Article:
Qualified Insurer

    To become a qualified insurer under the Uniform Act, an insurance company must have been an admitted insurer in the adopting state and must have requested designation by the insurance commissioner as a qualified insurer under the Uniform Act. The insurer must have had a minimum of $100,000,000 of capital and surplus, exclusive of any mandatory security valuation reserve, and must have had a current rating from two then-existing nationally recognized rating organizations.

    Rating requirements were as follows:

      • M. Best at least A+
      • Moody’s at least Aa3
      • Standard & Poor’s at least AA-
      • Duff & Phelps at least AA-

    Assignee as Obligor

    If the defendant or the defendant’s liability insurer decides to assign the obligation to make the periodic payments, the assignee itself must be a “qualified insurer”, or the assignee’s obligation to the claimant must be guaranteed by a surety bond issued by a qualified insurer, or the assignee must purchase an annuity contract from a qualified insurer and the claimant must be given a security interest in the annuity contract. Important notes:

      • As stated above, TAMRA amended IRC 130(c) in 1988 allowing structured settlement recipients rights in an annuity greater than a general creditor.
      • The Uniform Commercial Code, drafted by the Uniform Commissioners, did not provide a mechanism in 1990 for creating a secured interest in a structured settlement annuity contract - and there is still confusion today about how best to accomplish that objective.
      • The Uniform Commissioners proposed to solve this problem in the Uniform Act by providing that a security interest could be created and perfected simply by giving written notice of the security interest to the insurer issuing the annuity. That provision would have applied to structured settlements as well periodic payment judgments.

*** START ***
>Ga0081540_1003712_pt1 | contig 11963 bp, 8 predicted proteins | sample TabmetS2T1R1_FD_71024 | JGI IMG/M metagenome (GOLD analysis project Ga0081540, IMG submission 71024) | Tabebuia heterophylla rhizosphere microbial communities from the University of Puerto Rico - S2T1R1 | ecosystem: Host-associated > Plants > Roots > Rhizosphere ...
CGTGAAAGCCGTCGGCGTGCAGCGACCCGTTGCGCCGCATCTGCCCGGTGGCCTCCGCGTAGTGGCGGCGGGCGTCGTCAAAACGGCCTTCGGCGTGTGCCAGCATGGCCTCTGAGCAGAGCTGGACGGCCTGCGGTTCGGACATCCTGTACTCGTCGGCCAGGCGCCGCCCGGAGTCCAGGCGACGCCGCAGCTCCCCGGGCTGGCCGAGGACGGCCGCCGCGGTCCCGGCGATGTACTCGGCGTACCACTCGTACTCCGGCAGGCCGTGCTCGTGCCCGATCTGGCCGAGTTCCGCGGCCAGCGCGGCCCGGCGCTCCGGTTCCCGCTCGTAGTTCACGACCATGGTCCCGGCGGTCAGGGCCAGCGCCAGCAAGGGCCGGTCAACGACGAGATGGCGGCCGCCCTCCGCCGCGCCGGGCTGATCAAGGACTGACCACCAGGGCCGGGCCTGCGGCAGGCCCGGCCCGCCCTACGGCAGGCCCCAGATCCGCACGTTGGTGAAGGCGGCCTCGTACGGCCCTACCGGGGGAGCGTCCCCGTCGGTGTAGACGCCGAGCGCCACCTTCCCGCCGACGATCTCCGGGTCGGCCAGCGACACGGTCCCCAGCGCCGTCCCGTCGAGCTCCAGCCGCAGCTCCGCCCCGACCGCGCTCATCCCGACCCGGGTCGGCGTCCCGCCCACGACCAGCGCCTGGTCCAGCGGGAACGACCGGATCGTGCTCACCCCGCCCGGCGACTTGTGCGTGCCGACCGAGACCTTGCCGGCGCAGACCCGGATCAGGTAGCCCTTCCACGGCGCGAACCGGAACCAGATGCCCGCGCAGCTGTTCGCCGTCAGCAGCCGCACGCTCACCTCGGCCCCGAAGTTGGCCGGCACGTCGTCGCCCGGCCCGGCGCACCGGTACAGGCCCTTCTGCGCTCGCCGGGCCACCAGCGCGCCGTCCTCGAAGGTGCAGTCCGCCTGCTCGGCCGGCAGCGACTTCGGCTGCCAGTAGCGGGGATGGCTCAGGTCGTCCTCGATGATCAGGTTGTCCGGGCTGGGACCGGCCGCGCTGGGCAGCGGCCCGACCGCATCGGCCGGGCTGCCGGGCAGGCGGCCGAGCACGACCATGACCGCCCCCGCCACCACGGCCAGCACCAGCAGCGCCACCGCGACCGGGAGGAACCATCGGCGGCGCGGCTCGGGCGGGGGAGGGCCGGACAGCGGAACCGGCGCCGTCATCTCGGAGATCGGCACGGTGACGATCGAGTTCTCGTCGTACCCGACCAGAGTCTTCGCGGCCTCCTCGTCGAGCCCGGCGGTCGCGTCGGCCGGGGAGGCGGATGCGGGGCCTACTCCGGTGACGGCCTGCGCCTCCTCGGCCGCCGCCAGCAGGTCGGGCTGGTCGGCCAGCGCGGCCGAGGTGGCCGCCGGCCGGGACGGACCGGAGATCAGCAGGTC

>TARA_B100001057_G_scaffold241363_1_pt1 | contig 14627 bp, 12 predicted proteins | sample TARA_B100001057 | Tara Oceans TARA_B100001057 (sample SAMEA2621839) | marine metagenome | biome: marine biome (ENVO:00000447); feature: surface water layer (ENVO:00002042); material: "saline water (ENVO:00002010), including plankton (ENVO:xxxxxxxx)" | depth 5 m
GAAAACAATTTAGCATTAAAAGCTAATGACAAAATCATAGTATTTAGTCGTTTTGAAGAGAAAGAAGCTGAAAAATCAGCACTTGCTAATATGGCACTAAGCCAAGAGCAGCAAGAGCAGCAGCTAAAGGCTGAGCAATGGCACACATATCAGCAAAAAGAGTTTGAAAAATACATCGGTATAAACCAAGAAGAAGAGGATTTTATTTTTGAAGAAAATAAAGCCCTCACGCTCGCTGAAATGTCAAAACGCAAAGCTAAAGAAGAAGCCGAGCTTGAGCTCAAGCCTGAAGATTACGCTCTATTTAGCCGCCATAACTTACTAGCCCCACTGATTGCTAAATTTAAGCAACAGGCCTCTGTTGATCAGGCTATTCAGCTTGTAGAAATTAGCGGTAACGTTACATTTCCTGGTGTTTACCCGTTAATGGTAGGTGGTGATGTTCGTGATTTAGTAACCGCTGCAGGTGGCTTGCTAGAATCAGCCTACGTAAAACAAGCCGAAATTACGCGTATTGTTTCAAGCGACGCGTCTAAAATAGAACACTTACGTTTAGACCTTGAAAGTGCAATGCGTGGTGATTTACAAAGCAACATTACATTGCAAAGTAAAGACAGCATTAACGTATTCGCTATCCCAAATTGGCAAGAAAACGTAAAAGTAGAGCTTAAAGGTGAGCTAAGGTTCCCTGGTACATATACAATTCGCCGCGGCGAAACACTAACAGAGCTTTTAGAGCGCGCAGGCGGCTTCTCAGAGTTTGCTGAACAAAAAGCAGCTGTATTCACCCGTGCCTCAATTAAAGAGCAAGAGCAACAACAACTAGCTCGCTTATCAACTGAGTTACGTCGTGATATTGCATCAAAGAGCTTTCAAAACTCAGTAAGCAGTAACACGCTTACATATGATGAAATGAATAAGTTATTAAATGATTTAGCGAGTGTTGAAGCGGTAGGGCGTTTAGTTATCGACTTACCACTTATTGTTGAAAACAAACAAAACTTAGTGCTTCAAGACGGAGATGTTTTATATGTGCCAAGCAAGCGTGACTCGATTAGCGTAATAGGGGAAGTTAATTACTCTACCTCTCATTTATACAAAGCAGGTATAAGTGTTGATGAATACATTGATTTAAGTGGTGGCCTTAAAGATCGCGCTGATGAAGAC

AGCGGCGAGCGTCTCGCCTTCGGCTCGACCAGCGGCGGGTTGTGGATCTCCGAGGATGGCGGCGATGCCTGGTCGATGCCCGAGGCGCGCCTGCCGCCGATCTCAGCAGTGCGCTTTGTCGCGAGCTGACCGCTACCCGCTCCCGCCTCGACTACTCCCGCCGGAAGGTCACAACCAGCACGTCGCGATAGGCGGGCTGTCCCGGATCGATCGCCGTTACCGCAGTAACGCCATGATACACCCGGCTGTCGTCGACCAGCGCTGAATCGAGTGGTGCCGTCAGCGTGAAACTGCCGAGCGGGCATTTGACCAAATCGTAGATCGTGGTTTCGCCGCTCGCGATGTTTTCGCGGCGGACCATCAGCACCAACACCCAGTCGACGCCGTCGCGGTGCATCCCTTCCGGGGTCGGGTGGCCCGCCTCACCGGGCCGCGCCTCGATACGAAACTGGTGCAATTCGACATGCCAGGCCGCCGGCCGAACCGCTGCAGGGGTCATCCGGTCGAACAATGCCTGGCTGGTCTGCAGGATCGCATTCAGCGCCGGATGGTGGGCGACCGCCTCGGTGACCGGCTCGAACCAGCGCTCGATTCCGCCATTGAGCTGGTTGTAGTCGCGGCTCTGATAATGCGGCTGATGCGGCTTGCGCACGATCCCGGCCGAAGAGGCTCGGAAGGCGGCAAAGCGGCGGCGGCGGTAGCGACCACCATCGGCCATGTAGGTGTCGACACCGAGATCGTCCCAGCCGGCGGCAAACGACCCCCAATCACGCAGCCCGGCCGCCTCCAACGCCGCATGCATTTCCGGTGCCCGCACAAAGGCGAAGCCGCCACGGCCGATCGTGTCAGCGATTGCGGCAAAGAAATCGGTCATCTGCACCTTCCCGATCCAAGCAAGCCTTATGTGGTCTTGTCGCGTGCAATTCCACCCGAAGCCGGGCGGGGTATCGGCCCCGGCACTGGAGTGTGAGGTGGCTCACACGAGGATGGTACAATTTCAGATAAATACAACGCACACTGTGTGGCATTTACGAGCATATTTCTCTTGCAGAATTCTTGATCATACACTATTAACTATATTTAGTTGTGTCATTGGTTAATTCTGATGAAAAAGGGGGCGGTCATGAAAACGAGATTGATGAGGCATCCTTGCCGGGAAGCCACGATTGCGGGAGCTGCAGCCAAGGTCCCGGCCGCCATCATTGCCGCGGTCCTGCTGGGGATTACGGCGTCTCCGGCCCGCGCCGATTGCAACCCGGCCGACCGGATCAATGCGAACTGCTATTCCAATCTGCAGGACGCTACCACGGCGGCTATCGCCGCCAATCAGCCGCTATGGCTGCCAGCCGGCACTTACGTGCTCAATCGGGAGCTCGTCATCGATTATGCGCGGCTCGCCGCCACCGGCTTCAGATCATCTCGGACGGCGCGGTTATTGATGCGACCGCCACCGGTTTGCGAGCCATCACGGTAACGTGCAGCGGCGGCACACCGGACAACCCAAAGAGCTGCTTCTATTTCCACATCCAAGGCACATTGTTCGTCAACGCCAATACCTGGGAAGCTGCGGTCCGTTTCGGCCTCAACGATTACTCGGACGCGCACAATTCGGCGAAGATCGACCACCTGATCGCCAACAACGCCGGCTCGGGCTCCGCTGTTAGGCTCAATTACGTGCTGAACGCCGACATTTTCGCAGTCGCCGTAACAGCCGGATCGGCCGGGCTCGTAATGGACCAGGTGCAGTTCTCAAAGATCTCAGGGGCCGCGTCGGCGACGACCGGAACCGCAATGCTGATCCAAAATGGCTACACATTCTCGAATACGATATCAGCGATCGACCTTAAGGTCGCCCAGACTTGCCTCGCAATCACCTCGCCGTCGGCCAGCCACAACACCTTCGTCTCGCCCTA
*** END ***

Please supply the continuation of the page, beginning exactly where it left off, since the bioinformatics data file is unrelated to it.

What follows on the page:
Settlement Agreements

    The Uniform Act provided that settlement agreements could incorporate or apply one or more sections of the Act.

    Conclusion

    Having summarized key sections of the Uniform Act in this article and offered additional historical context previously about both the Uniform Act and periodic payment judgments, Independent Life’s next article will discuss NSSTA’s stated reason for refusing to endorse and support the Uniform Act and the resulting historical consequences.

    This article is part 3 of a 6-part retrospective series where key legislation and decisions that have impacted the structured settlement industry are analyzed and revisited. 

    1. Revisiting Periodic Payments of Judgments
    2. Considering the Uniform Periodic Payment of Judgments Act: Part I
    3. Considering the Uniform Periodic Payment of Judgments Act: Part II
    4. Considering the Uniform Periodic Payment of Judgments Act: Conclusion
    5. Celebrating 30 Years of the ADA
    6. Revisiting the Grillo Case